When I mention to friends that I still watch and very much enjoy WWE and pro wrestling, I get the snide remark of "you know it's fake right?" This used to drive me crazy, but I just shake it off and say, "you know that Game of Thrones is fake right?" Professional wrestling is entertainment and a great show. It's a mix of stage theatrics and pure athleticism that I will never achieve in my lifetime. There are many independent wrestling organizations throughout the country, but Chicago is home to a local organization, Freelance Wrestling.
Nick Almendurez wears many hats for Freelance. He is the founder, owner, matchmaker, social media guru and even a talent, going by the ring name Marvelous Matt Knicks, who is part of the tag team the Four Star Heroes with Chris Castro. Freelance has a show coming up on Friday, October 30 at The Abbey Pub, "Walk Among Us". Almendurez was nice enough to chat with me to give an insight into how a wrestling show is set up and what fans can expect to see on the 30th.
Continue reading this entry »
— Chris Zois
Chicago Wed Jan 23 2013
All alone this Valentine's Day weekend, or looking to do something different with your mate? Then head over to the Logan Square Auditorium on Saturday, Feb. 16 at 10pm, for CLLAW XV, and take in some pressed-flesh competition. Tickets are just $25, which gets you in to cheer on the brash beauties of the Chicago League of Lady Arm Wrestlers, and offer your future special someone a cocktail at the three-hour open bar ($10 without the drink package). Your heart will throb as you root on the likes of Lumberjack Jill as she looks to defend her title.
Not to mention, a portion of the CLLAW XV proceeds will benefit Girls Rock! Chicago, a nonprofit organization dedicated to fostering girls' creative expression, positive self-esteem and community awareness through rock music.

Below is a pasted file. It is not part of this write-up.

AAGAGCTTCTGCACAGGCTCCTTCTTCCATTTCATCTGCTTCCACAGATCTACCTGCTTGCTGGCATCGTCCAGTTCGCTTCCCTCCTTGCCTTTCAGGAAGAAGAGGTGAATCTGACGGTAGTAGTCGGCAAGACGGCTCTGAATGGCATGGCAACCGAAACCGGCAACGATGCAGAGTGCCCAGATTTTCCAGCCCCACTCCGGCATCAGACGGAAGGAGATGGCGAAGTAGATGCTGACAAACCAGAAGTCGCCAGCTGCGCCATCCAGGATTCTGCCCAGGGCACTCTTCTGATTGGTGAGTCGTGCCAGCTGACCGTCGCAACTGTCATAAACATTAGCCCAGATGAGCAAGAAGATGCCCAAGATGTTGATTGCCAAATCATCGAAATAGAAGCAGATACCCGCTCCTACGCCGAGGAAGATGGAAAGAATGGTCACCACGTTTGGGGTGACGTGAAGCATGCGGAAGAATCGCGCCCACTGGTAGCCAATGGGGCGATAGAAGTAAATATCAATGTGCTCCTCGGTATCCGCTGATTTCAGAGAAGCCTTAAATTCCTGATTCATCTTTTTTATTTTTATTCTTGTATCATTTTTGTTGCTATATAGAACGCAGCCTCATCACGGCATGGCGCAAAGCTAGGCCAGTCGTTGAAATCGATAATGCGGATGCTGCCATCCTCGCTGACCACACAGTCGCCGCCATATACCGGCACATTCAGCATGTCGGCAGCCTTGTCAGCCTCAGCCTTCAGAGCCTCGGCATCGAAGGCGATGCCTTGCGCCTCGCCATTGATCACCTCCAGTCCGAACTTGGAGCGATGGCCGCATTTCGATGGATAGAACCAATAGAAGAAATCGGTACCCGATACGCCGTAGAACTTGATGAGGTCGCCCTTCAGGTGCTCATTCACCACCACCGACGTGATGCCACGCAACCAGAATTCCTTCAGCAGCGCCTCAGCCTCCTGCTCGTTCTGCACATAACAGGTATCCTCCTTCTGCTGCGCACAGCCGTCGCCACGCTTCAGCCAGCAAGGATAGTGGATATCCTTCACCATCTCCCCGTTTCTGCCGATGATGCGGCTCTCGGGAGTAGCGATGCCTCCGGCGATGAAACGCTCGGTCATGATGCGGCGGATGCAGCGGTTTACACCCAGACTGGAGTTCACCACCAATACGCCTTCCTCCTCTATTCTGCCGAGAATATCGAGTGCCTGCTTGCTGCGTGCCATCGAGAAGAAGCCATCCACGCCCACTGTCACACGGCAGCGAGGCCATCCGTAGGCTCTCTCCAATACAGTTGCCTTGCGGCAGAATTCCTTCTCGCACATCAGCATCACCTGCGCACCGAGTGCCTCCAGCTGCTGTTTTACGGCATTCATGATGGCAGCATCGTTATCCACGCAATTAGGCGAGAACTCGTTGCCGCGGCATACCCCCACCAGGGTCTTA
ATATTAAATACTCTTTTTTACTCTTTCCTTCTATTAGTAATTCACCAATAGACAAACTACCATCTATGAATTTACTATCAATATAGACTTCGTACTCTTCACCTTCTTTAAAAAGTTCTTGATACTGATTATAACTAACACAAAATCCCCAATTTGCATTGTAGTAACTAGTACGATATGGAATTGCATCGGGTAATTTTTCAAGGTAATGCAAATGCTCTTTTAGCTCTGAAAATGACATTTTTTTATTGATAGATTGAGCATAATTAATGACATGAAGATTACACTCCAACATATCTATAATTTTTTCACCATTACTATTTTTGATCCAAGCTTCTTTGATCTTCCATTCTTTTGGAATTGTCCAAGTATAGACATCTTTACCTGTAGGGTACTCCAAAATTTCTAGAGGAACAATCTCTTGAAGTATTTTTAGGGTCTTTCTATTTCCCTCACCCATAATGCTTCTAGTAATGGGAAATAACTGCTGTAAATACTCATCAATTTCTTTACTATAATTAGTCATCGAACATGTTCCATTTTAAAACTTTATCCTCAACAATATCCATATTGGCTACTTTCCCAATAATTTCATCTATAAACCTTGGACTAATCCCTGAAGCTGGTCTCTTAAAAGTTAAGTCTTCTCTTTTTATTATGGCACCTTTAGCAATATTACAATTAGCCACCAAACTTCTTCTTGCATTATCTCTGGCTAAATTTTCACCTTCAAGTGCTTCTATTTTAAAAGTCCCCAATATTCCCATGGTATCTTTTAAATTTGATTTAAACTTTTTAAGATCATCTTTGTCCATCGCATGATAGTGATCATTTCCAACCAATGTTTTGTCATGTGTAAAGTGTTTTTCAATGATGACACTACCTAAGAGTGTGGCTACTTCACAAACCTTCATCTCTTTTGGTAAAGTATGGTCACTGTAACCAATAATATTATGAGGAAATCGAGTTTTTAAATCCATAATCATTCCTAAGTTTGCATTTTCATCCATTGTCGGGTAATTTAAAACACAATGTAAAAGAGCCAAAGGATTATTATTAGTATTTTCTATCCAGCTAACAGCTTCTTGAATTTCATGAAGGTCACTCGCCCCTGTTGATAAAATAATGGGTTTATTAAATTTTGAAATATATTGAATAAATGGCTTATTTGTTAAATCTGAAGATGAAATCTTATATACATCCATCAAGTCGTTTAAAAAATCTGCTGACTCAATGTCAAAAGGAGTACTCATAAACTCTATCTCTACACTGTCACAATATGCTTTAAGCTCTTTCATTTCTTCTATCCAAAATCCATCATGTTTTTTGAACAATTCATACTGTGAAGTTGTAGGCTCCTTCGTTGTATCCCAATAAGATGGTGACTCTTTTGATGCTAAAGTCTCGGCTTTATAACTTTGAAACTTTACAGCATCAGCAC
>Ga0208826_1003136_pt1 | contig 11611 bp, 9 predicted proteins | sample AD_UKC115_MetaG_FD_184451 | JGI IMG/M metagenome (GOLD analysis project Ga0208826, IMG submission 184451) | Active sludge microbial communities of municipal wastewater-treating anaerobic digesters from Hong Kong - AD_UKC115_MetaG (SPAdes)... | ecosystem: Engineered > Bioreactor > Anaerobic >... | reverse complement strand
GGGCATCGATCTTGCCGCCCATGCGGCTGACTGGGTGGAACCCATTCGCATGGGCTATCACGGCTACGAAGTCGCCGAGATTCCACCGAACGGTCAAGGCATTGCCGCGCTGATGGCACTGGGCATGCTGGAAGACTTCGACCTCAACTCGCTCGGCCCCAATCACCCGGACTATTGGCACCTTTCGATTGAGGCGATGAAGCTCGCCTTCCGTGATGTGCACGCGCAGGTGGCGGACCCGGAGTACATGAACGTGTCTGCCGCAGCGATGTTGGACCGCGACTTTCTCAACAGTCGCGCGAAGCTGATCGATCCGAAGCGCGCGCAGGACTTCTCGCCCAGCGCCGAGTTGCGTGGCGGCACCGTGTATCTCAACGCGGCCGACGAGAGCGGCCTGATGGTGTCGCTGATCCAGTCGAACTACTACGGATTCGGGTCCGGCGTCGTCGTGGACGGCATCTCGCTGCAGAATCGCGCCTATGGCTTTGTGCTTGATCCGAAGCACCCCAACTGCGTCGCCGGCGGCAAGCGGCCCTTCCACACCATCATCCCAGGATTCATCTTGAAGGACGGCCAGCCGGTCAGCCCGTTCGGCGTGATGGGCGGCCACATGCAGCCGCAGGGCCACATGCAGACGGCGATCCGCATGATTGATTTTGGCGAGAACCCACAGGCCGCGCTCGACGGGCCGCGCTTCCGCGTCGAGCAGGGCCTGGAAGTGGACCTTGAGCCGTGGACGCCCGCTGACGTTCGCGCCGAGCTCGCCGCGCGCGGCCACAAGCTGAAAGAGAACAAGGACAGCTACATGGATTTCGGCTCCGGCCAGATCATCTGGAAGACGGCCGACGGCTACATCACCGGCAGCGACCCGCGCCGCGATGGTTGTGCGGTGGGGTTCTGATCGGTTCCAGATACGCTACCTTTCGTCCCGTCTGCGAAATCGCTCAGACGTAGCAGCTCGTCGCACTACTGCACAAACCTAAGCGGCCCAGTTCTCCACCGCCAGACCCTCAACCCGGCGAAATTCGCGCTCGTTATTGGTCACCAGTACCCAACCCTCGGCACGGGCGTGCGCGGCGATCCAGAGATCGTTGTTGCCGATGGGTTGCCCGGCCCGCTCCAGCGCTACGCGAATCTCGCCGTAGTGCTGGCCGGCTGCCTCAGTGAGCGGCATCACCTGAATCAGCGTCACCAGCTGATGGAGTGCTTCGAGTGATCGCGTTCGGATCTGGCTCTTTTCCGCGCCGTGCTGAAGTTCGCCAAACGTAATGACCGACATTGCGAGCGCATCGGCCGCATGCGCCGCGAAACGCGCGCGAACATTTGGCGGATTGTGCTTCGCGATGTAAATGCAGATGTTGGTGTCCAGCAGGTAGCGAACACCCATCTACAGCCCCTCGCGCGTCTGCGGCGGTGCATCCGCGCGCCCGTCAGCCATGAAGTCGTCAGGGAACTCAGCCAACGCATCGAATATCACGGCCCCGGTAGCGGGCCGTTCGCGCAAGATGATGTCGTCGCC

While you're there, impress your date and purchase a few CLLAWBUX to offer the referees some "inspiration" in deciding the outcome of your favorite arm wrestler. So whether you're a "Calamity Pain" fan, or want to root on "Bust Your Tooth" Bluth to go all the way, you'll be sure to feel the love from all of these ladies in what's sure to be a fun night of blood, sweat and beers.
Logan Square Auditorium is located at 2539 N. Kedzie Ave., 2nd floor.
— Jim Crago /
Probably the best story you'll hear about the Mud Queens of Chicago comes from a show about a year ago at Reggie's, the South State Street club that was the first venue to allow the dirtiest, rowdiest girl wrestlers in town back a second time.
The crowd at Reggie's had seen this before, or at least many of them had, at one makeshift art space or another since Meg Bell first gathered her ragtag bunch of punk/feminist wrestlers in 2004. They were ready, or at least many of them were, for brawling babes and loud rock and roll and a wall-to-wall mess of mud and beer that would make you instantly regret bringing any piece of clothing you wanted to wear again.
<< Monday, 8 p.m., Viaduct Theatre, 3111 N. Western ($15) >>
But nobody was ready for that night's incarnation of Gladys Nightmare, Jen Anderson's zombie prom queen character. This time she was a pregnant zombie prom queen, carrying underneath her dress a baby doll wrapped in pantyhose, covered in spaghetti sauce.
And yet, that wasn't the crazy part. That came when Gladys' opponent, Betty Rage, made a similarly spectacular entrance, ripping the "baby" out and swinging it over her head a few times before flinging it into the crowd.
She might, one wrestler recalled, have chewed on the "umbilical cord" a bit first.
Some audience members loved it. Some hated it -- including a few of the other Mud Queens. But it's a safe bet that no one forgot it.
That kind of unforgettable show was what Meg Bell (a.k.a., The Folsom Prison Manhandler) was seeking and struggling to find after moving to Chicago in 2002. Tiring of indie rock shows and their casual-nod patrons, she found inspiration after seeing a theater company jello-wrestle as characters from the plays they'd performed that season.
"It was the first show I'd seen in Chicago where people just let loose," she said.
The Mud Queens achieve that effect, as their declaration of purpose explains, by creating:
... an event that smacks all the pretentious "hipness" across the face and brings back the true nature of fun: DIRT. This is not the stoic, introspective form of Chicago culture. This is the mud-slinging, hootin' and hollerin' kind of culture that is the Mud Queens of Chicago.
As such, live music has been a key part of the experience since the early shows in warehouses and loading docks and friends' lofts. Local bands precede the wrestlers on stage, and a riff-raff collective known as the Mud Queens Band improvises during the bouts.
Continue reading this entry »
— Jim Reedy